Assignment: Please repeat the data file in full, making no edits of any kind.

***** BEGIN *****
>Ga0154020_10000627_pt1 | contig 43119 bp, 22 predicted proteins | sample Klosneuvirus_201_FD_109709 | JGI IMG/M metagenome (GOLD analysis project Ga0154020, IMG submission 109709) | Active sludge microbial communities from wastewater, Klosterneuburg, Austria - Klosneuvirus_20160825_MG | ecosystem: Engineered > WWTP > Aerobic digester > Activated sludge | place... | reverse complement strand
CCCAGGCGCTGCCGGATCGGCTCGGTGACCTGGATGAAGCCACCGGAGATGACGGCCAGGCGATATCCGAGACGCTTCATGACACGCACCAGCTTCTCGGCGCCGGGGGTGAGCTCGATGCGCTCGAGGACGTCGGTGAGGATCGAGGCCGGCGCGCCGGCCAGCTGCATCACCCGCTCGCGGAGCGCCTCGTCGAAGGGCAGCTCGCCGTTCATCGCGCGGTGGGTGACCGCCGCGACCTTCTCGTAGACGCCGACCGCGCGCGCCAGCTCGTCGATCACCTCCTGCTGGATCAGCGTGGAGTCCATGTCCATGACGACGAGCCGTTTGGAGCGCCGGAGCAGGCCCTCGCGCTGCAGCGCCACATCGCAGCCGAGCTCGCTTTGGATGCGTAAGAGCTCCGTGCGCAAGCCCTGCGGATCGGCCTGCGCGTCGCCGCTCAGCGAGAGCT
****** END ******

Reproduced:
>Ga0154020_10000627_pt1 | contig 43119 bp, 22 predicted proteins | sample Klosneuvirus_201_FD_109709 | JGI IMG/M metagenome (GOLD analysis project Ga0154020, IMG submission 109709) | Active sludge microbial communities from wastewater, Klosterneuburg, Austria - Klosneuvirus_20160825_MG | ecosystem: Engineered > WWTP > Aerobic digester > Activated sludge | place... | reverse complement strand
CCCAGGCGCTGCCGGATCGGCTCGGTGACCTGGATGAAGCCACCGGAGATGACGGCCAGGCGATATCCGAGACGCTTCATGACACGCACCAGCTTCTCGGCGCCGGGGGTGAGCTCGATGCGCTCGAGGACGTCGGTGAGGATCGAGGCCGGCGCGCCGGCCAGCTGCATCACCCGCTCGCGGAGCGCCTCGTCGAAGGGCAGCTCGCCGTTCATCGCGCGGTGGGTGACCGCCGCGACCTTCTCGTAGACGCCGACCGCGCGCGCCAGCTCGTCGATCACCTCCTGCTGGATCAGCGTGGAGTCCATGTCCATGACGACGAGCCGTTTGGAGCGCCGGAGCAGGCCCTCGCGCTGCAGCGCCACATCGCAGCCGAGCTCGCTTTGGATGCGTAAGAGCTCCGTGCGCAAGCCCTGCGGATCGGCCTGCGCGTCGCCGCTCAGCGAGAGCT